ion exchange ► steam ► calcine;

steam » calcine;

calcine * steam, etc.

[0030] The dealumination treatment described above can be combined in any order to provide the zeolites of the invention although not necessarily with equivalent result. It should be pointed out that the particular sequence of treatments, e.g., AFS, acid extraction, steaming, calcining, etc can be repeated as many times as necessary to obtain the desired properties. Of course one treatment can be repeated while not repeating other treatments, e.g., repeating the AFS two or more times before carrying out steaming or calcining; etc. Finally, the sequence and/or repetition of treatments will determine the properties of the final UZM-5HS composition.

[0031] The UZM-5HS as prepared above is described by the empirical formula on an anhydrous basis of:

Mi:+Al(1-,)ExSiy.Oz..

where M1 is at least one exchangeable cation selected from the group consisting of alkali, alkaline earth metals, rare earth metals, ammonium ion, hydrogen ion and mixtures thereof, a is the mole ratio of M1 to (Al + E) and varies from 0.15 to 5.0, n is the weighted average valence of M1 and has a value of +1 to +3, E is an element selected from the group consisting of gallium, iron, boron, chromium, indium and mixtures thereof, x is the mole fraction of E and varies from 0 to 0.5, y' is the mole ratio of Si to (Al + E) and varies from greater than 5 to virtually (pure silica) and z" is the mole ratio of O to (Al + E) and has a value determined by the equation:

z" = (a • n + 3 + 4 • y')/2 the zeolite characterized in that it has at least two x-ray diffraction peaks, one at a c/-spacing of 3.84±0.07A and one at 8.55 ±0.25A. The former peak is often very broad. By virtually pure silica is meant that virtually all the aluminum and/or the E metals have been removed from the framework. It is well know that it is virtually impossible to remove all the aluminum and/or E metal. Numerically, a zeolite is virtually pure silica when y' has a value of at least 3,000, preferably 10,000 and most preferably 20,000. Thus, ranges for y' are from 5 to 3,000 preferably greater than 12 to 3,000; 5 to 10,000 preferably greater than 12 to 10,000 and 5 to 20,000 preferably greater than 12 to 20,000.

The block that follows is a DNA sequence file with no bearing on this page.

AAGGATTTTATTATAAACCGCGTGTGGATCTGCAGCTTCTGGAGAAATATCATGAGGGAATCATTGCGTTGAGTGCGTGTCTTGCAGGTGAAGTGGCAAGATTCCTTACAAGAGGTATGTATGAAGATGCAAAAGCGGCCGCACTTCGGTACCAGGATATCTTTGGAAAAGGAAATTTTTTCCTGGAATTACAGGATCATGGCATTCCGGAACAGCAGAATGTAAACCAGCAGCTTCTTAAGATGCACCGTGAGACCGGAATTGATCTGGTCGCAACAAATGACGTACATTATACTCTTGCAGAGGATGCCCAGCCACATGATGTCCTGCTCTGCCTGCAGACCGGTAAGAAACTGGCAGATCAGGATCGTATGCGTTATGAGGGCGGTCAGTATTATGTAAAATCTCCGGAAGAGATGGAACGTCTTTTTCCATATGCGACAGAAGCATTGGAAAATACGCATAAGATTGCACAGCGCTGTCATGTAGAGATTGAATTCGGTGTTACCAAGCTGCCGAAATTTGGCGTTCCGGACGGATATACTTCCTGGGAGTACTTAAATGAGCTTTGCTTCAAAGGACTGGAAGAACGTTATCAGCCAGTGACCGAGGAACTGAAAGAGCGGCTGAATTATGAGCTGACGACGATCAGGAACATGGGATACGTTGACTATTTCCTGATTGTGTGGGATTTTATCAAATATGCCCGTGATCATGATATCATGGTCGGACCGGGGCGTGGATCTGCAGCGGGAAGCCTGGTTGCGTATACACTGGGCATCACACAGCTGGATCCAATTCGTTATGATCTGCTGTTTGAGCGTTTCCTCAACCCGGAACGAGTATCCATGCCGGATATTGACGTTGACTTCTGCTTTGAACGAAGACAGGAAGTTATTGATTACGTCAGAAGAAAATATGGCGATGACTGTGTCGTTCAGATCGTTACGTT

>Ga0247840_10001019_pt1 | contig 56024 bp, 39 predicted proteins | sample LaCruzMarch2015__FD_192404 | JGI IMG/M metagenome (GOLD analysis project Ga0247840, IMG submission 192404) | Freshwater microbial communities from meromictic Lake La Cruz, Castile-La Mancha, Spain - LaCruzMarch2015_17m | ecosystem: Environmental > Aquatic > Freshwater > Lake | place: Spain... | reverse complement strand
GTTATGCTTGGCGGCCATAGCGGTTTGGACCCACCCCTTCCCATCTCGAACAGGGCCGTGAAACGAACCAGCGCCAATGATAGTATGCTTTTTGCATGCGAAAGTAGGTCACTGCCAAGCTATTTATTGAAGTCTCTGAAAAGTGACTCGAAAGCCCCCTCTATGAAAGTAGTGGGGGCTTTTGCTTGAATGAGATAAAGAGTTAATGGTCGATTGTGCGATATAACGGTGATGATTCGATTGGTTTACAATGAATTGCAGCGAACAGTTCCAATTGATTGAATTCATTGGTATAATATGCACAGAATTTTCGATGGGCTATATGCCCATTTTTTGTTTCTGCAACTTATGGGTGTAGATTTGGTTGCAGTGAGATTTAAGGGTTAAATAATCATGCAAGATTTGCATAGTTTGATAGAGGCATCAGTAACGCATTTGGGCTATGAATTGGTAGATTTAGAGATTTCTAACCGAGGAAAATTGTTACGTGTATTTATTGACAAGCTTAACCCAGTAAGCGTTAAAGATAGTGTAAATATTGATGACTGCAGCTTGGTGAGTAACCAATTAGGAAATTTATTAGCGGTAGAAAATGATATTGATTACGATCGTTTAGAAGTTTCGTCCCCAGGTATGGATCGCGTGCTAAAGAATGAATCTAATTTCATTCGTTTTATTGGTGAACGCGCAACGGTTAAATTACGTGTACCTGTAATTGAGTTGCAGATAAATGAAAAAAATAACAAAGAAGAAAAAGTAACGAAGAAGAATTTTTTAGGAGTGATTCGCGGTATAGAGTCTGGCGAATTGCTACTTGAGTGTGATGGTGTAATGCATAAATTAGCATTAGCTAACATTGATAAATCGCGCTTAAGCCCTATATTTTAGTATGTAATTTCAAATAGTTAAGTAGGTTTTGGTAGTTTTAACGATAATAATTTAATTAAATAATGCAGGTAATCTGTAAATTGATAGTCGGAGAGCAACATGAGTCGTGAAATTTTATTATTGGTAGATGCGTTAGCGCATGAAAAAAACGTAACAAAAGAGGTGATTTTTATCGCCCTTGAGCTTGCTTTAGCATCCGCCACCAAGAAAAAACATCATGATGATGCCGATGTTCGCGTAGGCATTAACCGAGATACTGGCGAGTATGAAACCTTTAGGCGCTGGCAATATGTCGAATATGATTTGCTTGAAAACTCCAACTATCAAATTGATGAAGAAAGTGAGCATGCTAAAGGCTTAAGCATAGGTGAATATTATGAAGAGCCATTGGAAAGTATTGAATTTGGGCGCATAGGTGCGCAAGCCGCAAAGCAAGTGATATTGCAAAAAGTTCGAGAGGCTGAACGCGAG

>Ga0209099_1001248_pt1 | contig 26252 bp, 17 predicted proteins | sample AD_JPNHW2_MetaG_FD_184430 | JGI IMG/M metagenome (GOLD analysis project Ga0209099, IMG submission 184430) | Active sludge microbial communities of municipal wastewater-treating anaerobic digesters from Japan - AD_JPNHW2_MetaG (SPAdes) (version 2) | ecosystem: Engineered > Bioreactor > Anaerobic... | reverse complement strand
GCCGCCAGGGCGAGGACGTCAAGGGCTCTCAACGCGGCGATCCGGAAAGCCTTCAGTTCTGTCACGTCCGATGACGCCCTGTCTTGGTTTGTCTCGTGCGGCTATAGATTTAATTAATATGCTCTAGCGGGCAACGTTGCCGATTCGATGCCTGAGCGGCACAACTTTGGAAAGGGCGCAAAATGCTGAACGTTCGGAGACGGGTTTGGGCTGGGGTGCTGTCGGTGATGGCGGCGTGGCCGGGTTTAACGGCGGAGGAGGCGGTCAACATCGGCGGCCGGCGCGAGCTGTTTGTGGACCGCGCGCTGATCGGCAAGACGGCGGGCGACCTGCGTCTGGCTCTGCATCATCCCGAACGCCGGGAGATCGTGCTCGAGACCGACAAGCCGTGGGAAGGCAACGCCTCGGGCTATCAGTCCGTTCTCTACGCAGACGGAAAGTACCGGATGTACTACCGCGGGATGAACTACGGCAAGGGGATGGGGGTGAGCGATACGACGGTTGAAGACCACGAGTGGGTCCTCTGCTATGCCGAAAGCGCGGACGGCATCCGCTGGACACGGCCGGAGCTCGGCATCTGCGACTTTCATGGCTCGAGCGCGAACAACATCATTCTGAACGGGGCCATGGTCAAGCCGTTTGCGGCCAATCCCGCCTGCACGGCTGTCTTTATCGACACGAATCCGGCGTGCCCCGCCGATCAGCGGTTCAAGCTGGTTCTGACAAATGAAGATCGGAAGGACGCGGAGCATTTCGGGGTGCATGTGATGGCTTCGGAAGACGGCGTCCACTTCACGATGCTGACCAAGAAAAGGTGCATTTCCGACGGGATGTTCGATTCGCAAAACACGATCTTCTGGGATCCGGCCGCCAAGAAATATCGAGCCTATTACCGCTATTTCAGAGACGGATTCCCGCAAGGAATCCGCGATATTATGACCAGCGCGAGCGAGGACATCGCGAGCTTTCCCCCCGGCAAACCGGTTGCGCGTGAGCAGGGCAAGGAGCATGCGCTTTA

[0032] In specifying the proportions of the zeolite starting material or adsorption properties of the zeolite product and the like herein, the "anhydrous state" of the zeolite will be intended unless otherwise stated. The term "anhydrous state" is employed herein to refer to a zeolite substantially devoid of both physically adsorbed and chemically adsorbed water.

[0033] The UZM-5HS zeolite obtained after one or more of the above described treatments will have x-ray diffraction patterns which are different (and thus unique) from that of UZM-5. A list of the major peaks that are common to all the UZM-5HS materials is given in table A.

Table A UZM-5HS

[0034] The zeolites of this invention are capable of separating mixtures of molecular species based on the molecular size (kinetic diameter) or on the degree of polarity of the molecular species. When the separation of molecular species is based on molecular size, separation is accomplished by the smaller molecular species entering the intracrystalline void space while excluding larger species. The kinetic diameters of various molecules such as oxygen, nitrogen, carbon dioxide, carbon monoxide and various hydrocarbons are provided in D.W. Breck, Zeolite Molecular Sieves, John Wiley and Sons (1974) p. 636. The separation of hydrocarbons based on molecular size is a preferred application.